Neutral areas were places that would neither send nor receive evacuees.

It was a huge logistical undertaking. The process involved teachers, local authority officials, railway staff and 17,000 members of the Women’s Voluntary Service (WVS), who provided practical assistance and cared for the exhausted, often tearful, evacuees.

Parents were issued with a list detailing what their children should take with them when evacuated. 

These items included a gas mask in case of a chemical attack, a change of underclothes, night clothes, plimsolls (or slippers), spare stockings or socks, toothbrush, comb, towel, soap, face cloth, handkerchiefs and a warm coat.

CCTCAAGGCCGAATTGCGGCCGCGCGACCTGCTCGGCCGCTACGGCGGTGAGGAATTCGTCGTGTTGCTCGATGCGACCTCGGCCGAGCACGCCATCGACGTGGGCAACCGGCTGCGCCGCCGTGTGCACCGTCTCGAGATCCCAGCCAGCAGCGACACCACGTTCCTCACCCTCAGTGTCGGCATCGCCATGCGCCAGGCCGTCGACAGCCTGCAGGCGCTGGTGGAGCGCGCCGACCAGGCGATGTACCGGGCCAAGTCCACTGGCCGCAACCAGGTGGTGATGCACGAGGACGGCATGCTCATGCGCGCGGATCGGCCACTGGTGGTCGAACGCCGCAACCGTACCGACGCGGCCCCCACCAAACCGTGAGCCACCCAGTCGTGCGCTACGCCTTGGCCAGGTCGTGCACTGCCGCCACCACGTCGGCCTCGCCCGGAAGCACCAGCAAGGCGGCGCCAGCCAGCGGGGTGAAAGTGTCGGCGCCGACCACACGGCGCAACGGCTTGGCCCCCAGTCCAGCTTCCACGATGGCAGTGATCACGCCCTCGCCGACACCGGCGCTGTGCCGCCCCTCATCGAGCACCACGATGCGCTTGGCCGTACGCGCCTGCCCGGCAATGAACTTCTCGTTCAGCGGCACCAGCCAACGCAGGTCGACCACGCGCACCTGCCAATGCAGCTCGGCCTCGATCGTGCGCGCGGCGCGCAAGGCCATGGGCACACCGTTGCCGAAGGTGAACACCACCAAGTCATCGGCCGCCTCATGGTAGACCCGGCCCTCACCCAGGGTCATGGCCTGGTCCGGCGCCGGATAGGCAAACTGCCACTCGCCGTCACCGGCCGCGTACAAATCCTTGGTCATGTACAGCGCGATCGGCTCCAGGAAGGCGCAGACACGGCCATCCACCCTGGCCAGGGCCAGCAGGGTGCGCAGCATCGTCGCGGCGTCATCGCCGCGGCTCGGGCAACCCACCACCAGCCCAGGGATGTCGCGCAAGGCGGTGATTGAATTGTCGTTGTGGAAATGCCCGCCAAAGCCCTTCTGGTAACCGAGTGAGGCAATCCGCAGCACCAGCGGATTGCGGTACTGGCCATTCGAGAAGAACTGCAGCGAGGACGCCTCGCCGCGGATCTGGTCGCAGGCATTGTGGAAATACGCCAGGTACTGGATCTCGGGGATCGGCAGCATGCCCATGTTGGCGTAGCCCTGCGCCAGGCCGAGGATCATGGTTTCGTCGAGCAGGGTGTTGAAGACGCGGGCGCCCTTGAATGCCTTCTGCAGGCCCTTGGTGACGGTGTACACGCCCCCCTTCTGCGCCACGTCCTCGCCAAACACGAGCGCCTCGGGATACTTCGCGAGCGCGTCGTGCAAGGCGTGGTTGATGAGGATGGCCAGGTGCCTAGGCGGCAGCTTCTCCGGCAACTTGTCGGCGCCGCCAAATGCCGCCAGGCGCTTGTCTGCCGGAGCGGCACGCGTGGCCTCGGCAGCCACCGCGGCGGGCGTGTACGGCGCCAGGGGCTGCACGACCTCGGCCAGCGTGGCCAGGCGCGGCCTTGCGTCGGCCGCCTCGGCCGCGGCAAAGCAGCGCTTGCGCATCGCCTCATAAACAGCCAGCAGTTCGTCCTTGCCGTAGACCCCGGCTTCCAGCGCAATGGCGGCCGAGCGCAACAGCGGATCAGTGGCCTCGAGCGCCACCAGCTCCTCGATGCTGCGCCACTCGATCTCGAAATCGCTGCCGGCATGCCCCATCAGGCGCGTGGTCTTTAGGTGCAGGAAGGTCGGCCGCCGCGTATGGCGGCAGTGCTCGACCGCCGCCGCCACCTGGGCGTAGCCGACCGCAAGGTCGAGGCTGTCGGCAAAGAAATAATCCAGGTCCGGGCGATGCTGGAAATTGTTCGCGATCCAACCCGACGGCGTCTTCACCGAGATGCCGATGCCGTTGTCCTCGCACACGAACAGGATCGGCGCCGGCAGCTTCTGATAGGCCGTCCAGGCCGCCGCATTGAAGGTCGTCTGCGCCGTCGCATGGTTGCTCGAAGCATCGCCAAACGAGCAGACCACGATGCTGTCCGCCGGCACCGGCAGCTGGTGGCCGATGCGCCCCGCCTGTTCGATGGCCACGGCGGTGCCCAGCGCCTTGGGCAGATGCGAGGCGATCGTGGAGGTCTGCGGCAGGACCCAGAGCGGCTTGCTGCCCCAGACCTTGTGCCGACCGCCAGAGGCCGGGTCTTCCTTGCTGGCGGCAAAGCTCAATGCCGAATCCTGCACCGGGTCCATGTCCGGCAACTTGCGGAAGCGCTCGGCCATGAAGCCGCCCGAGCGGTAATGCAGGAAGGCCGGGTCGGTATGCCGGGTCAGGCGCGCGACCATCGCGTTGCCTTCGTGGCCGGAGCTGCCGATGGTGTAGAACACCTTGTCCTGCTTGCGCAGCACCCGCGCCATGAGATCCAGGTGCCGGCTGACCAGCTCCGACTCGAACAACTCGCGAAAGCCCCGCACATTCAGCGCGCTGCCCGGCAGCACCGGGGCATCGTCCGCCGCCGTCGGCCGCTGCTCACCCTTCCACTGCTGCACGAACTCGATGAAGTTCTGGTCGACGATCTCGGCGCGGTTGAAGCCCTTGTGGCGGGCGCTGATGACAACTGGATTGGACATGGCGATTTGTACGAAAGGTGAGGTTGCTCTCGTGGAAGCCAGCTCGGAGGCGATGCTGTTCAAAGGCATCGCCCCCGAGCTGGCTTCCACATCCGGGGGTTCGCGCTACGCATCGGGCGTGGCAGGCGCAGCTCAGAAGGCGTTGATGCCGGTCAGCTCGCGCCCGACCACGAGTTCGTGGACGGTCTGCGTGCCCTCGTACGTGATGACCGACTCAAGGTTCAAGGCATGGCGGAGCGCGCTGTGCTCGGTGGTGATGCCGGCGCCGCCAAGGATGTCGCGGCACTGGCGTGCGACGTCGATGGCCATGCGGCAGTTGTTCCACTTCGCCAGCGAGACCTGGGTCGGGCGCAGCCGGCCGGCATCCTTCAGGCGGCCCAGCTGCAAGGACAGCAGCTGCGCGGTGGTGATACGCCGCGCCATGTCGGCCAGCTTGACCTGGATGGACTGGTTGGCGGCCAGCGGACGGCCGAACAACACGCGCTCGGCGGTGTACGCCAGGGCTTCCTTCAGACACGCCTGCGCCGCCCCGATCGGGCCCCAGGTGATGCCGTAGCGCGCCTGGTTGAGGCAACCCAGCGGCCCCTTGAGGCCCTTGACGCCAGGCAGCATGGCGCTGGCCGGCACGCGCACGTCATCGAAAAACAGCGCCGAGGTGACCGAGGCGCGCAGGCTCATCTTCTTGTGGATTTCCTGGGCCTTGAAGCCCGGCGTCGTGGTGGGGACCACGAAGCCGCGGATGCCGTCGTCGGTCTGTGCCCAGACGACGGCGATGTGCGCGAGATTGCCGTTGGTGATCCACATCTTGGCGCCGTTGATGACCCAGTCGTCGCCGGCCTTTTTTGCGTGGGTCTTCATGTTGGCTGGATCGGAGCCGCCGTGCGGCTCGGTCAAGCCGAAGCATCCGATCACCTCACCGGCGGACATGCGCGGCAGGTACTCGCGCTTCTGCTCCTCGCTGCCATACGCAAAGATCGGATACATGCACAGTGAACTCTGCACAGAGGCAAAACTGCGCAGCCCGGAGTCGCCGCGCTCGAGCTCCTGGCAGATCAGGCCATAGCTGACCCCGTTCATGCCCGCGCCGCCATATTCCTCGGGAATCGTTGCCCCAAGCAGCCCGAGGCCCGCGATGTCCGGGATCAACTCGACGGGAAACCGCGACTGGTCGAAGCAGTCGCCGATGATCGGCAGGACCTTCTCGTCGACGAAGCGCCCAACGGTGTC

By the close of the war, many of the evacuees had known their adopted families for longer than they had their real ones. Above: A swathe of evacuees cross a road. The effort to move hundreds of thousands of children around the country involved tens of thousands of volunteers

By the close of the war, many of the evacuees had known their adopted families for longer than they had their real ones. Above: A swathe of evacuees cross a road. The effort to move hundreds of thousands of children around the country involved tens of thousands of volunteers

For those who had become accustomed to a rural life ¿ or had resented every moment of it ¿ it was a tremendous shock to return to the battered streets of their home town and their vanished childhoods. Above: Three small evacuees walk along a passage carrying items such as a gas mask and a change of clothes